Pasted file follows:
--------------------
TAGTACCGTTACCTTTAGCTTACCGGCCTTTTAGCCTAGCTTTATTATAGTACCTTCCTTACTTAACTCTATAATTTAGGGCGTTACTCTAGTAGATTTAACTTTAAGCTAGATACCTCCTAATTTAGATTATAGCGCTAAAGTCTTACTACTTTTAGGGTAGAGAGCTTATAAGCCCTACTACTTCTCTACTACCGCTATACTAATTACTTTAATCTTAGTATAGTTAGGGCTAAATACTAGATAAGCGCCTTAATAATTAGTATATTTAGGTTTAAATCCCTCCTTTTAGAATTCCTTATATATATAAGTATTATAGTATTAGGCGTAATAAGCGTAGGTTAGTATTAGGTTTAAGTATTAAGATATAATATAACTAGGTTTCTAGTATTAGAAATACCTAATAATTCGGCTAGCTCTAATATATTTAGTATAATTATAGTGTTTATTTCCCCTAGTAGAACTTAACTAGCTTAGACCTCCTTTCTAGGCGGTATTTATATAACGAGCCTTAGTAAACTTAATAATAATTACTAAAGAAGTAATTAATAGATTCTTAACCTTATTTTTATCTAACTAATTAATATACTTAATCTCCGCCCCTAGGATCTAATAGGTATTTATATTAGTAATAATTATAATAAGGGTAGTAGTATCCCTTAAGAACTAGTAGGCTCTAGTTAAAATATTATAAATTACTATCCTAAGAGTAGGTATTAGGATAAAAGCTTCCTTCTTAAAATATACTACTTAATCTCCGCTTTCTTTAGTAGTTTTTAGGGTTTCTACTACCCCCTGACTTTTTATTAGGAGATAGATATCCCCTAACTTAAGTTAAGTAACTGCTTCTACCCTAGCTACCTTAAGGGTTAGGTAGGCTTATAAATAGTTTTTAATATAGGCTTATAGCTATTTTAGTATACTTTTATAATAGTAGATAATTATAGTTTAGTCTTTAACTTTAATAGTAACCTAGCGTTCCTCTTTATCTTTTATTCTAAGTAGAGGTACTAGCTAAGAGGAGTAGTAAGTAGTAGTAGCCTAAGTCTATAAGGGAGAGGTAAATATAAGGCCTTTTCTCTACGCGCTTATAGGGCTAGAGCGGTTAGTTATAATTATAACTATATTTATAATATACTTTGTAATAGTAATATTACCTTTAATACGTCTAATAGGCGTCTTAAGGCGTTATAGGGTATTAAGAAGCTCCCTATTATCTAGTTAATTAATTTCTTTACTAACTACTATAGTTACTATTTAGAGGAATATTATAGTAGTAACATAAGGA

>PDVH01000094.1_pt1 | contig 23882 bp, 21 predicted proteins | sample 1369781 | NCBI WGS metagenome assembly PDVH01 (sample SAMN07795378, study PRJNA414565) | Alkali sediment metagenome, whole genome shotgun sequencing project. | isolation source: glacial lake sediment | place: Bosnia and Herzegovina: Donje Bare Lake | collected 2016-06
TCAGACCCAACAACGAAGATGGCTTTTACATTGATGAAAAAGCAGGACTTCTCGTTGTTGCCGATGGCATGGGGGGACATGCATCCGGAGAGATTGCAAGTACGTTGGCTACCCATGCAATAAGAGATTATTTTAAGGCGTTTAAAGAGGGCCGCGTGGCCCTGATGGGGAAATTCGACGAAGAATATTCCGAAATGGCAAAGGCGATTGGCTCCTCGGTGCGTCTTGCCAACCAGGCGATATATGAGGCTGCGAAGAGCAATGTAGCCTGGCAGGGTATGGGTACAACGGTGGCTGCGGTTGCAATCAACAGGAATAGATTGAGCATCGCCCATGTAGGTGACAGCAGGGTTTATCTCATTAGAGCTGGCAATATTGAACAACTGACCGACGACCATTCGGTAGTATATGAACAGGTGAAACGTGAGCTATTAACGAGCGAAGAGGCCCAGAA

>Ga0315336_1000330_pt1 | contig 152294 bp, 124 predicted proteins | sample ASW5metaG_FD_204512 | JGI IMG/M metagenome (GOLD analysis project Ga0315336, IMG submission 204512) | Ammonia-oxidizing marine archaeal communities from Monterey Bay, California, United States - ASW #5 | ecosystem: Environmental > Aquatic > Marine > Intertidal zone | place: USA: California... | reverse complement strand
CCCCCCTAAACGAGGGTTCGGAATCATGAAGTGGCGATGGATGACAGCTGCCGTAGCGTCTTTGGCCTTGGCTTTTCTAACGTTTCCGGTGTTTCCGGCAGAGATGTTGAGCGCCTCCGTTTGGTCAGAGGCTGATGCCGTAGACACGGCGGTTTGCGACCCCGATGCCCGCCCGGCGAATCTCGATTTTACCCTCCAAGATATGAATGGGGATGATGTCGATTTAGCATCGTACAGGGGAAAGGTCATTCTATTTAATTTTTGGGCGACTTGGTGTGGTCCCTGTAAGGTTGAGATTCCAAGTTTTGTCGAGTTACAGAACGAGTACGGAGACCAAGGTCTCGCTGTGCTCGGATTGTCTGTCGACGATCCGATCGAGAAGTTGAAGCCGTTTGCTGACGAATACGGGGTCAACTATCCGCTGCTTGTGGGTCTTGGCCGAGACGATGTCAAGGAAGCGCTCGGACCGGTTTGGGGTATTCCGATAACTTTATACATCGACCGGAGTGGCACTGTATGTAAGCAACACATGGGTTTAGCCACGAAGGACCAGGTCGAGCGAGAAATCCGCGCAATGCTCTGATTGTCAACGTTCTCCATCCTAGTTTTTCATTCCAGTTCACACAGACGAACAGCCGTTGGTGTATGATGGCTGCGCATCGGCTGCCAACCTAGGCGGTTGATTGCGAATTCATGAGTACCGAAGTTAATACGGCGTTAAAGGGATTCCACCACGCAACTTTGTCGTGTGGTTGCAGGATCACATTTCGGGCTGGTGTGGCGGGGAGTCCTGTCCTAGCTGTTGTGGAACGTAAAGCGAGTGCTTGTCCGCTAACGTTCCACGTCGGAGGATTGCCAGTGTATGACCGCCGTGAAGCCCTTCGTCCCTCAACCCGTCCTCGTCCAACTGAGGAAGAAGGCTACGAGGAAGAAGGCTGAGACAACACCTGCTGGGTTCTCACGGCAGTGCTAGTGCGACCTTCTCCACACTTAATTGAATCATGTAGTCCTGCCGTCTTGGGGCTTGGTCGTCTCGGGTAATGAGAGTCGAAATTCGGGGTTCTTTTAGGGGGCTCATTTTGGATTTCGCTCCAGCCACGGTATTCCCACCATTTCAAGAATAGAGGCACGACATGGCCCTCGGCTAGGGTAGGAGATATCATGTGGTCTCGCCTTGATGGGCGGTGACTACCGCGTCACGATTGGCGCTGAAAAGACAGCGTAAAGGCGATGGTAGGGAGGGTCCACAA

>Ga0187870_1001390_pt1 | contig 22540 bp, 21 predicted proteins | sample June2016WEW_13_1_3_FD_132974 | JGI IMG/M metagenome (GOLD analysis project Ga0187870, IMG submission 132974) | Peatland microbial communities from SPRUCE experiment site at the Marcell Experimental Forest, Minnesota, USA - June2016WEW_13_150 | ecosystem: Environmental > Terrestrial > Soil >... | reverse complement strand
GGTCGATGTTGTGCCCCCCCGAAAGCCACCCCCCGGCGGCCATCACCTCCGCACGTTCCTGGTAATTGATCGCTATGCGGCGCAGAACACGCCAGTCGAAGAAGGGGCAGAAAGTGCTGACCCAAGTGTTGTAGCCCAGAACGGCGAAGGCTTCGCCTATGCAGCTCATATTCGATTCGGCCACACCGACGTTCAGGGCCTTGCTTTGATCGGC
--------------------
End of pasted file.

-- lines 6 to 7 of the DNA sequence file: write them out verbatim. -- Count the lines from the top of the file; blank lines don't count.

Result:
>Ga0187870_1001390_pt1 | contig 22540 bp, 21 predicted proteins | sample June2016WEW_13_1_3_FD_132974 | JGI IMG/M metagenome (GOLD analysis project Ga0187870, IMG submission 132974) | Peatland microbial communities from SPRUCE experiment site at the Marcell Experimental Forest, Minnesota, USA - June2016WEW_13_150 | ecosystem: Environmental > Terrestrial > Soil >... | reverse complement strand
GGTCGATGTTGTGCCCCCCCGAAAGCCACCCCCCGGCGGCCATCACCTCCGCACGTTCCTGGTAATTGATCGCTATGCGGCGCAGAACACGCCAGTCGAAGAAGGGGCAGAAAGTGCTGACCCAAGTGTTGTAGCCCAGAACGGCGAAGGCTTCGCCTATGCAGCTCATATTCGATTCGGCCACACCGACGTTCAGGGCCTTGCTTTGATCGGC